In a scathing verdict on Ms May’s leadership, Mr Baker warned that support for “rational evidence-based policy” was in short supply at the top of her department.

The Lib Dem has publicly clashed with Ms May on issues including drugs policy and immigration.

He told The Independent yesterday that the experience of working at the Home Office had been like “walking through mud” as he found his plans thwarted by the Home Secretary and her advisers.

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Norman Baker: “The Lib Dems want to restore the public’s trust in the police”

Norman BakerToday’s London Evening Standard front page splashes on the news that the Lib Dems intend to tighten the laws on stop and search, and require some police officers to wear body cameras when they stop someone:

Armed police, riot squads and officers carrying out some stop-and-search in London would have to wear body cameras under Liberal Democrat proposals unveiled today.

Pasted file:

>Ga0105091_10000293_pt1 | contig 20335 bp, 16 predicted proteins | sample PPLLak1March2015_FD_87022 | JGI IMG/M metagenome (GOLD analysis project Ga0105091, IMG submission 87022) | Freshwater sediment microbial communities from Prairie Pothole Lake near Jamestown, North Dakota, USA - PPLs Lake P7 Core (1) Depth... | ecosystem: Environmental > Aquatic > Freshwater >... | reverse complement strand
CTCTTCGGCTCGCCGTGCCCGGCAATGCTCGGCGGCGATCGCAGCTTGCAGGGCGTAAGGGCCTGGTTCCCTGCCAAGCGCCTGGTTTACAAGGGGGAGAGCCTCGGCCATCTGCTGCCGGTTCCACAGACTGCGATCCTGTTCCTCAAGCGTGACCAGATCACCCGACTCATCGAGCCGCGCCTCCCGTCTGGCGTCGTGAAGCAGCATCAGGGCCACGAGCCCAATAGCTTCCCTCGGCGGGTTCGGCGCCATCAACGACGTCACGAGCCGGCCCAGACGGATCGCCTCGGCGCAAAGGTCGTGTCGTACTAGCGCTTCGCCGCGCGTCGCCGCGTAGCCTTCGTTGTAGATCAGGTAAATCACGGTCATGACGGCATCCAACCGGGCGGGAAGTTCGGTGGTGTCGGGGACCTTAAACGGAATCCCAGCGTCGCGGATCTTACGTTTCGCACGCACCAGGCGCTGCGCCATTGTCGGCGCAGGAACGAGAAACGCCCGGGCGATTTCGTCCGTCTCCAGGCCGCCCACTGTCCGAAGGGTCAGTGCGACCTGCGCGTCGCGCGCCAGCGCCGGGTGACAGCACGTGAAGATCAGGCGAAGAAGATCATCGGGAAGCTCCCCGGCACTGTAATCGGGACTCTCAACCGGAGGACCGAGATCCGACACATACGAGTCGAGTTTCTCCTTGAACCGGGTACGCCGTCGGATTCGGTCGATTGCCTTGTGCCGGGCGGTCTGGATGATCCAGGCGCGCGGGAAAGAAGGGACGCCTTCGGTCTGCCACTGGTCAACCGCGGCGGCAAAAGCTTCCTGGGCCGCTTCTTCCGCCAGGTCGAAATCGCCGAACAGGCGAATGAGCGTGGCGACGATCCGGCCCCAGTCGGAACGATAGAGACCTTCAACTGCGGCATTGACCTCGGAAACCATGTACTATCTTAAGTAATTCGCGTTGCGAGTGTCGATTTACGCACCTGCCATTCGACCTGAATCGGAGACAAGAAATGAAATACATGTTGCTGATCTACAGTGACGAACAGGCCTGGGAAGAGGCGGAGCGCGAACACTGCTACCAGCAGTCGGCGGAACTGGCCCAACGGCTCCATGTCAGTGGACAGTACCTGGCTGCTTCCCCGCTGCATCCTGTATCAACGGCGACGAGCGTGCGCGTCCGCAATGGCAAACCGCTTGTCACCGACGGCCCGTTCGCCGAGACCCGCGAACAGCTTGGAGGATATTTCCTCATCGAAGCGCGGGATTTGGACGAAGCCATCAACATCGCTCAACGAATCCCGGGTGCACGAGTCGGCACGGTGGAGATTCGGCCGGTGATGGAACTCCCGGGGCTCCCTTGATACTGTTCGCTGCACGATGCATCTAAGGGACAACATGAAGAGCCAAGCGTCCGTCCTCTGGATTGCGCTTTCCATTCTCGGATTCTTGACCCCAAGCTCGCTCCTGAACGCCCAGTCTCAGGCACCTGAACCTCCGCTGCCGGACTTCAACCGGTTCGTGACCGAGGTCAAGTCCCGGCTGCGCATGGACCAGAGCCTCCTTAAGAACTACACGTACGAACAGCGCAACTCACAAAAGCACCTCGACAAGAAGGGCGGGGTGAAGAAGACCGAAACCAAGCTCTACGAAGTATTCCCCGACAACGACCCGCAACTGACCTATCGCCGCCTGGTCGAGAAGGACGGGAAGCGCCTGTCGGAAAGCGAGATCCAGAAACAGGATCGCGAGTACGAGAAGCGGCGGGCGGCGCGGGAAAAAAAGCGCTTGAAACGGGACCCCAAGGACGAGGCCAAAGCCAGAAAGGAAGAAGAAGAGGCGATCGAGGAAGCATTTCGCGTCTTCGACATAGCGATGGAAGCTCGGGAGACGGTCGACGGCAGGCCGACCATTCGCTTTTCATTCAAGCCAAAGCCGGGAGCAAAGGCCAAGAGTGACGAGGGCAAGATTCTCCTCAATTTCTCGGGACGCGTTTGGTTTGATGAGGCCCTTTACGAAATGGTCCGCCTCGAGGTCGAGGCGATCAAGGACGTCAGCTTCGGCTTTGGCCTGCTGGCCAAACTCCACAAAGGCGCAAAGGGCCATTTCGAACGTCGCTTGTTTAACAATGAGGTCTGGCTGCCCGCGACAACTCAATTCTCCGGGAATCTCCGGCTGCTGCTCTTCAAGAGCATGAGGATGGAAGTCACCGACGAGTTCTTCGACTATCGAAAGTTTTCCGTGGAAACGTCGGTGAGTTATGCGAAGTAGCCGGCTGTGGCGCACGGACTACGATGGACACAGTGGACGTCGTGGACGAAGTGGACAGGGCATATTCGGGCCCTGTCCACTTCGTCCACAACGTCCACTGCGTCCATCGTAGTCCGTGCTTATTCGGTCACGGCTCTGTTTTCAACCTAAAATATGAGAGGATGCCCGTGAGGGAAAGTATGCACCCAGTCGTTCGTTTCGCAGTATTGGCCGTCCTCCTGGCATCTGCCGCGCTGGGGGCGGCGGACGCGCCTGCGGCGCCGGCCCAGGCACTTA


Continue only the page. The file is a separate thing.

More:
The law and order reform, which will be in the party’s 2015 general election manifesto, will also require police to get a judge’s approval to carry out controversial Section 60 stop-and-searches. The existing law lets a senior officer authorise the stopping and searching of individuals in a certain area without suspicion of wrongdoing if he or she believes violence is about to erupt or that people are carrying weapons without good reason.

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The Independent View: Norman Baker’s move to cutting edge science will benefit Britain

Norman Baker’s calls for an end to animal testing were dismissed as “short sighted” in Alasdair Hill’s Lib Dem Voice article (‘Why a ban on animal testing is short-sighted and bad for our knowledge-based economy’).

But the comments made by the Liberal Democrats’ Home Office Minister are welcomed by the National Anti-Vivisection Society (NAVS) which has long championed moves towards modern science, benefiting humans and animals alike. However, progress away from animal tests will falter while researchers are working within an outdated system that hinders scientific progress and keeps animal experiments hidden from public scrutiny.

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Norman Baker: in profile

normanbakerThe latest Total Politics magazine has a profile of Lib Dem health home office minister Norman Baker. Here’s a snippet: